In 1995 the clot dissolving drug tPA was first demonstrated to be effective in the treatment of the most common type of stroke, those caused by blood clots plugging arteries in the brain. Since that time, no newer therapy has been proven to improve the outcome of stroke patients compared to tPA. But tPA treatment is limited, as it must be initiated very early following the onset of stroke (in the US, FDA approval is for use up to 3 hours, although it is in widespread use up to 4.5 hours in selected patients and around the world), and it may not be effective in opening clots in larger arteries that are responsible for the most severe strokes.

For roughly the past 10 years, advanced stroke centers have utilized a type of therapy known as interventional, or endovascular. This type of therapy uses a catheter to place a device into an artery in the brain to remove the clot responsible for the stroke. Although stroke specialists had hoped that these techniques would prove more effective in some patients, no clinical studies have been able to demonstrate that interventional therapy in addition to tPA was more effective than intravenous tPA alone.

The winds of change may be blowing, however. A new clinical study which compared tPA with endovascular therapy following tPA treatment, performed in the Netherlands and recently published in the New England Journal of Medicine, demonstrated improved outcomes for those patients that received endovascular therapy. This is the first study to validate the use of endovascular therapy in patients with severe strokes.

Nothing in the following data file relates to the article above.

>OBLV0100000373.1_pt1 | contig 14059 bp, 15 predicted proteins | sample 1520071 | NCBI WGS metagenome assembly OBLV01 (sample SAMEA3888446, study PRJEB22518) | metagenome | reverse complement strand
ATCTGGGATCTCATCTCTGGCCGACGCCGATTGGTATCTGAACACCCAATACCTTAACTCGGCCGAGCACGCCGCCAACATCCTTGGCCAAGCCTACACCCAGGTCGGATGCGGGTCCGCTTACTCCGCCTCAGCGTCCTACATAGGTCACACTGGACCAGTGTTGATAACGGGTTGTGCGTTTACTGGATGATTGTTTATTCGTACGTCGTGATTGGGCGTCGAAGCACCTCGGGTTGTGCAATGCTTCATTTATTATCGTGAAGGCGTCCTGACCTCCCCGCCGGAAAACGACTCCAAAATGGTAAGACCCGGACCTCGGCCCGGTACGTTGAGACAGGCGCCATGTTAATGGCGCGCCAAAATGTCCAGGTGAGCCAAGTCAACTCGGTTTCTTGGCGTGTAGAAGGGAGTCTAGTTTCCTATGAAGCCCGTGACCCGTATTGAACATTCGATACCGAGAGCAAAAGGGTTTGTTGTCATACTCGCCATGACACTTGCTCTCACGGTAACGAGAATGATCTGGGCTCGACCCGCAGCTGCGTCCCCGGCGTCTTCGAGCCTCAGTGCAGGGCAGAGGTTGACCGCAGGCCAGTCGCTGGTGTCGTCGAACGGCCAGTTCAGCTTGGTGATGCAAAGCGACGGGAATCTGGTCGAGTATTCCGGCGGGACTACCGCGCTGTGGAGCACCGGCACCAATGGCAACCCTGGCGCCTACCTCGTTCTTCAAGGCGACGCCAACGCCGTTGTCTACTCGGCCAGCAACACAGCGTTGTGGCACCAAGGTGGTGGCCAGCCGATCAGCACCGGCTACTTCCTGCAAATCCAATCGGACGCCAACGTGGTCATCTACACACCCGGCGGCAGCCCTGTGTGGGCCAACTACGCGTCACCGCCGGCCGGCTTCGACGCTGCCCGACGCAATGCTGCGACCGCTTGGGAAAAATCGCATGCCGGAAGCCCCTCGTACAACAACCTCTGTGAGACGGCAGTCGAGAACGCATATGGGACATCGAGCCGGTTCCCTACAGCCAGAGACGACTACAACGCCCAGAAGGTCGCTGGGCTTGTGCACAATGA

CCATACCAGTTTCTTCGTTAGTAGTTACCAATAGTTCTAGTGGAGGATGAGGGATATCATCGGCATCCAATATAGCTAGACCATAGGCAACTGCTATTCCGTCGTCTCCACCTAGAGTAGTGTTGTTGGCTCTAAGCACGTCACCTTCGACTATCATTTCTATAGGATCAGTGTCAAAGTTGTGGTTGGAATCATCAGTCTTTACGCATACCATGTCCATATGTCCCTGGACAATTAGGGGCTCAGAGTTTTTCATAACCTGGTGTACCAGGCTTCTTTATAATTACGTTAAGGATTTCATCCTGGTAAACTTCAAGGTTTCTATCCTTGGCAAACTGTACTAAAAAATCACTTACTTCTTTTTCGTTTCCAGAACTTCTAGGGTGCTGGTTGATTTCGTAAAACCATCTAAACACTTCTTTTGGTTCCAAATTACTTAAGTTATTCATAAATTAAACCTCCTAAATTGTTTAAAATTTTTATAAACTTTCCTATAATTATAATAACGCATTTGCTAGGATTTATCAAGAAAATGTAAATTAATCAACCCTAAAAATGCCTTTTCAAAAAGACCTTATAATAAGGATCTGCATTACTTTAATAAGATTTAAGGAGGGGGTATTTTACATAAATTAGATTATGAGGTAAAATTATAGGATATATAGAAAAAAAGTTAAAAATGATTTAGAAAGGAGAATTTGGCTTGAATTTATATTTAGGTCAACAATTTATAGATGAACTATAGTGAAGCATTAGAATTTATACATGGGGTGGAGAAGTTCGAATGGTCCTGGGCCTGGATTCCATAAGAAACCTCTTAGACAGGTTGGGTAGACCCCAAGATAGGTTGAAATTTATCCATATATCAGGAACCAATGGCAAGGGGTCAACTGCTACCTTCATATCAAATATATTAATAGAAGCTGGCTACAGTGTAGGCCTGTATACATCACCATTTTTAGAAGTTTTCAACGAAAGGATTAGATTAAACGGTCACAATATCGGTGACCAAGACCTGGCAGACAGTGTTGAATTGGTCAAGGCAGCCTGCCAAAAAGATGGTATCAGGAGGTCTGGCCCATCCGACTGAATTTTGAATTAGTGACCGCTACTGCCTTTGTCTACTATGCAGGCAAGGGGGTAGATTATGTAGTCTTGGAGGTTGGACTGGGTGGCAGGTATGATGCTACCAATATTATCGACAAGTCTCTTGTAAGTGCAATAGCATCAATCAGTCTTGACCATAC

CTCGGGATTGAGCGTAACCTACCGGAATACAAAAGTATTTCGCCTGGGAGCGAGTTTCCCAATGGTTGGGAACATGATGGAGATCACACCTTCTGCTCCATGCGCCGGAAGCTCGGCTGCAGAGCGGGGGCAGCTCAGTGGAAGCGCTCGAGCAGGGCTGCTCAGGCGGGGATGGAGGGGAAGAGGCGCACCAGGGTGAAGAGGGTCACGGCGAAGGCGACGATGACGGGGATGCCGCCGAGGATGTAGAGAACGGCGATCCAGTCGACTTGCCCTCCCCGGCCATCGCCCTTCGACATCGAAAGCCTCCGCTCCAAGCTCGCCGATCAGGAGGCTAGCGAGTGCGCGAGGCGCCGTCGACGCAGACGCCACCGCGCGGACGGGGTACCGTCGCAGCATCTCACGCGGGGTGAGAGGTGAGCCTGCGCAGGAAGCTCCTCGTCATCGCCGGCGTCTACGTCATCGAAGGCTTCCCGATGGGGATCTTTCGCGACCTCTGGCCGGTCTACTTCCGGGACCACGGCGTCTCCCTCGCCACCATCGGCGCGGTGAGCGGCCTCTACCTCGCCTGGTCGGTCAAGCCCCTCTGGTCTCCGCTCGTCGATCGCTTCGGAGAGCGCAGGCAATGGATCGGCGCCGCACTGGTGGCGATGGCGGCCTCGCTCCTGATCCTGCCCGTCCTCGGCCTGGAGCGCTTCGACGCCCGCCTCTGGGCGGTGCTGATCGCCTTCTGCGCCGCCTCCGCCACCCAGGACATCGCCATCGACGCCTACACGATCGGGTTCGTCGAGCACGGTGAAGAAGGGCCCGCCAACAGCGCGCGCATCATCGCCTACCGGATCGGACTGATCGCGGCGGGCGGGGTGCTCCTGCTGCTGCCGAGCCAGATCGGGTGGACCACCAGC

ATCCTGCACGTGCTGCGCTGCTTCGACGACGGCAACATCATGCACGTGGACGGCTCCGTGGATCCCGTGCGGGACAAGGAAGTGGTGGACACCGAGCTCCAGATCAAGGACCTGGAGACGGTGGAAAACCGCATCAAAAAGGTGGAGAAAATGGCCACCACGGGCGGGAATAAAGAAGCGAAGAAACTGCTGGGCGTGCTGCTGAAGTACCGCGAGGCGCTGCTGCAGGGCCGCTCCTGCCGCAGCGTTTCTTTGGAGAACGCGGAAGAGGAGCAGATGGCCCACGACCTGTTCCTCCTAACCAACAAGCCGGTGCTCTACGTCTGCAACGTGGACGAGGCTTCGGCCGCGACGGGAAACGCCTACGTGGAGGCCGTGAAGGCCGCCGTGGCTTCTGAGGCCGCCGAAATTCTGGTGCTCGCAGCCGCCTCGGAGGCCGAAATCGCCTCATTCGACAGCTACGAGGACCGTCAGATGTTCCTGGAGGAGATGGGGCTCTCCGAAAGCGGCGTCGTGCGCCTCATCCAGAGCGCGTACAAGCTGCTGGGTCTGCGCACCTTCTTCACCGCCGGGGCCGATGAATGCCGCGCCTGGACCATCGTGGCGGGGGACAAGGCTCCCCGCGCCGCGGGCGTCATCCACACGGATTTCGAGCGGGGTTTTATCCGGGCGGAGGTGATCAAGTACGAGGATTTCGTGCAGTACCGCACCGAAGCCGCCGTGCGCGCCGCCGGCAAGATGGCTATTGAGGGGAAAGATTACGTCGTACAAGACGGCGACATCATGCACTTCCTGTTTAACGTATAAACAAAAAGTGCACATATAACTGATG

Why was this study positive, in distinction to the previous negative ones? Examining the reasons for success give the direction of future stroke therapy. The investigators used more advanced types of CT scans to select patients with large blood clots blocking major arteries, choosing patients thought to be most appropriate for intervention. And there were two other vitally important differences. Patients were treated sooner than in the previous studies, and a newer generation of instruments and devices were used to open the clogged arteries. These newer devices have been shown to be more effective at removing clots.

Does this mean that stroke therapy is about to undergo the type of change it experienced when tPA was introduced in 1996? Not just yet. This was only one clinical study, performed on a carefully selected group of stroke patients. Information from additional studies will be required to better understand the factors that lead to successful endovascular therapy of stroke. This information will be forthcoming within the next few months. And then it will be up to our hospitals and EMS systems to move forward and advance stroke treatment.

Stay tuned. We will keep you up to date on the major advances in stroke treatment and prevention.